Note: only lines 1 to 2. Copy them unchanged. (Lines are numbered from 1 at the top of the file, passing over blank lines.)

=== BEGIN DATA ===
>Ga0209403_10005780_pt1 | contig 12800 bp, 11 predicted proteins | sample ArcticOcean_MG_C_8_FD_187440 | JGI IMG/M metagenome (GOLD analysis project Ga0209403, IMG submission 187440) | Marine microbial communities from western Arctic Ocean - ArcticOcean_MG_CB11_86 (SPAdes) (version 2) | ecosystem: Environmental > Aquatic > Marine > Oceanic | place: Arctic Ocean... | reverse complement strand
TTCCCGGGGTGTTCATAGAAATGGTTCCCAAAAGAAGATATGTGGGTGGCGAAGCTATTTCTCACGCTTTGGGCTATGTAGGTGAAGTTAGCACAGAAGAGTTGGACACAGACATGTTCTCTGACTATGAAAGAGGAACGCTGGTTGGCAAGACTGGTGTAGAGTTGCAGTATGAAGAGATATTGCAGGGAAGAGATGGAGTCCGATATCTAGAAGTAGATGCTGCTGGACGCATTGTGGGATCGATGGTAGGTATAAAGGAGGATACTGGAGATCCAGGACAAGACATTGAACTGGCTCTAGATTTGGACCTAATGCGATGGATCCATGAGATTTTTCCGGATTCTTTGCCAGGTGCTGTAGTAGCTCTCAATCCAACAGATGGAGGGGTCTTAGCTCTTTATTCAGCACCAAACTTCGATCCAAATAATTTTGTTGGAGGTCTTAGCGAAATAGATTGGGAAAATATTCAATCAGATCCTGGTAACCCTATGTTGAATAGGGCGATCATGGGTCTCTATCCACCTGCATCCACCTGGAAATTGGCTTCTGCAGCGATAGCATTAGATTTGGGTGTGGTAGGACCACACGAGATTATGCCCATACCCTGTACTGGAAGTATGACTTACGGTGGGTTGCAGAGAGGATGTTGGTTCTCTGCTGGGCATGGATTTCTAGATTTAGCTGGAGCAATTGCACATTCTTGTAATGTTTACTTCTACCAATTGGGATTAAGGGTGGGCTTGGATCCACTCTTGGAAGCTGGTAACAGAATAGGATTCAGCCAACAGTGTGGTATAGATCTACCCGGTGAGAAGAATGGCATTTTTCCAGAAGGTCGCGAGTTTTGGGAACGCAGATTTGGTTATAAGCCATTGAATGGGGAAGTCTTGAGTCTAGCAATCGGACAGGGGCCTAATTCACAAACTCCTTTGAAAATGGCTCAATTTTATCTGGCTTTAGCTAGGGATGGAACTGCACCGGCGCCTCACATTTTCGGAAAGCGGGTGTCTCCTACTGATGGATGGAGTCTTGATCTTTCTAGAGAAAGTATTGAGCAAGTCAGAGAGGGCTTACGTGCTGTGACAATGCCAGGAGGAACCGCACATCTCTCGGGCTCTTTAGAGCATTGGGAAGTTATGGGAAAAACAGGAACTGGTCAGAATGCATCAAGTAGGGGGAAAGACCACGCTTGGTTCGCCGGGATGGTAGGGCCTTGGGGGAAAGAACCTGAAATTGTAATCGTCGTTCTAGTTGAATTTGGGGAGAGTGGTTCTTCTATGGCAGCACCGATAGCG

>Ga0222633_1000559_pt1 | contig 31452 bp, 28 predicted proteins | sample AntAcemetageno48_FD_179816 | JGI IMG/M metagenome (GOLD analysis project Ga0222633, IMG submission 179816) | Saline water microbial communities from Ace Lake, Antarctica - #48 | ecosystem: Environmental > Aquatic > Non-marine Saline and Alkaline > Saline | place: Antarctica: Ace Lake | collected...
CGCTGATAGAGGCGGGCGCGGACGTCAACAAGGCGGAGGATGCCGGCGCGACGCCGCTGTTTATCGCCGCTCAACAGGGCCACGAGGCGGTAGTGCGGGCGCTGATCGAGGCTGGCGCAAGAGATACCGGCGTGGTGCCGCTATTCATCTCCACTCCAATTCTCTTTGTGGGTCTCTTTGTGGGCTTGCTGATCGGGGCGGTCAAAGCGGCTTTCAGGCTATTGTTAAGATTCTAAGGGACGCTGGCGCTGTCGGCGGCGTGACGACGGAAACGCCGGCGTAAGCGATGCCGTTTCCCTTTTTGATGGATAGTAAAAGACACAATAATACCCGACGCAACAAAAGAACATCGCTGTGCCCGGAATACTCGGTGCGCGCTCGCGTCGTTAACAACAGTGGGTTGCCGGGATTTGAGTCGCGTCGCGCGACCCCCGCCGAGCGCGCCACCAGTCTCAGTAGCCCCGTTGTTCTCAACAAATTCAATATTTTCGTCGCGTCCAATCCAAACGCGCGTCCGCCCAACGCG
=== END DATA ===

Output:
>Ga0209403_10005780_pt1 | contig 12800 bp, 11 predicted proteins | sample ArcticOcean_MG_C_8_FD_187440 | JGI IMG/M metagenome (GOLD analysis project Ga0209403, IMG submission 187440) | Marine microbial communities from western Arctic Ocean - ArcticOcean_MG_CB11_86 (SPAdes) (version 2) | ecosystem: Environmental > Aquatic > Marine > Oceanic | place: Arctic Ocean... | reverse complement strand
TTCCCGGGGTGTTCATAGAAATGGTTCCCAAAAGAAGATATGTGGGTGGCGAAGCTATTTCTCACGCTTTGGGCTATGTAGGTGAAGTTAGCACAGAAGAGTTGGACACAGACATGTTCTCTGACTATGAAAGAGGAACGCTGGTTGGCAAGACTGGTGTAGAGTTGCAGTATGAAGAGATATTGCAGGGAAGAGATGGAGTCCGATATCTAGAAGTAGATGCTGCTGGACGCATTGTGGGATCGATGGTAGGTATAAAGGAGGATACTGGAGATCCAGGACAAGACATTGAACTGGCTCTAGATTTGGACCTAATGCGATGGATCCATGAGATTTTTCCGGATTCTTTGCCAGGTGCTGTAGTAGCTCTCAATCCAACAGATGGAGGGGTCTTAGCTCTTTATTCAGCACCAAACTTCGATCCAAATAATTTTGTTGGAGGTCTTAGCGAAATAGATTGGGAAAATATTCAATCAGATCCTGGTAACCCTATGTTGAATAGGGCGATCATGGGTCTCTATCCACCTGCATCCACCTGGAAATTGGCTTCTGCAGCGATAGCATTAGATTTGGGTGTGGTAGGACCACACGAGATTATGCCCATACCCTGTACTGGAAGTATGACTTACGGTGGGTTGCAGAGAGGATGTTGGTTCTCTGCTGGGCATGGATTTCTAGATTTAGCTGGAGCAATTGCACATTCTTGTAATGTTTACTTCTACCAATTGGGATTAAGGGTGGGCTTGGATCCACTCTTGGAAGCTGGTAACAGAATAGGATTCAGCCAACAGTGTGGTATAGATCTACCCGGTGAGAAGAATGGCATTTTTCCAGAAGGTCGCGAGTTTTGGGAACGCAGATTTGGTTATAAGCCATTGAATGGGGAAGTCTTGAGTCTAGCAATCGGACAGGGGCCTAATTCACAAACTCCTTTGAAAATGGCTCAATTTTATCTGGCTTTAGCTAGGGATGGAACTGCACCGGCGCCTCACATTTTCGGAAAGCGGGTGTCTCCTACTGATGGATGGAGTCTTGATCTTTCTAGAGAAAGTATTGAGCAAGTCAGAGAGGGCTTACGTGCTGTGACAATGCCAGGAGGAACCGCACATCTCTCGGGCTCTTTAGAGCATTGGGAAGTTATGGGAAAAACAGGAACTGGTCAGAATGCATCAAGTAGGGGGAAAGACCACGCTTGGTTCGCCGGGATGGTAGGGCCTTGGGGGAAAGAACCTGAAATTGTAATCGTCGTTCTAGTTGAATTTGGGGAGAGTGGTTCTTCTATGGCAGCACCGATAGCG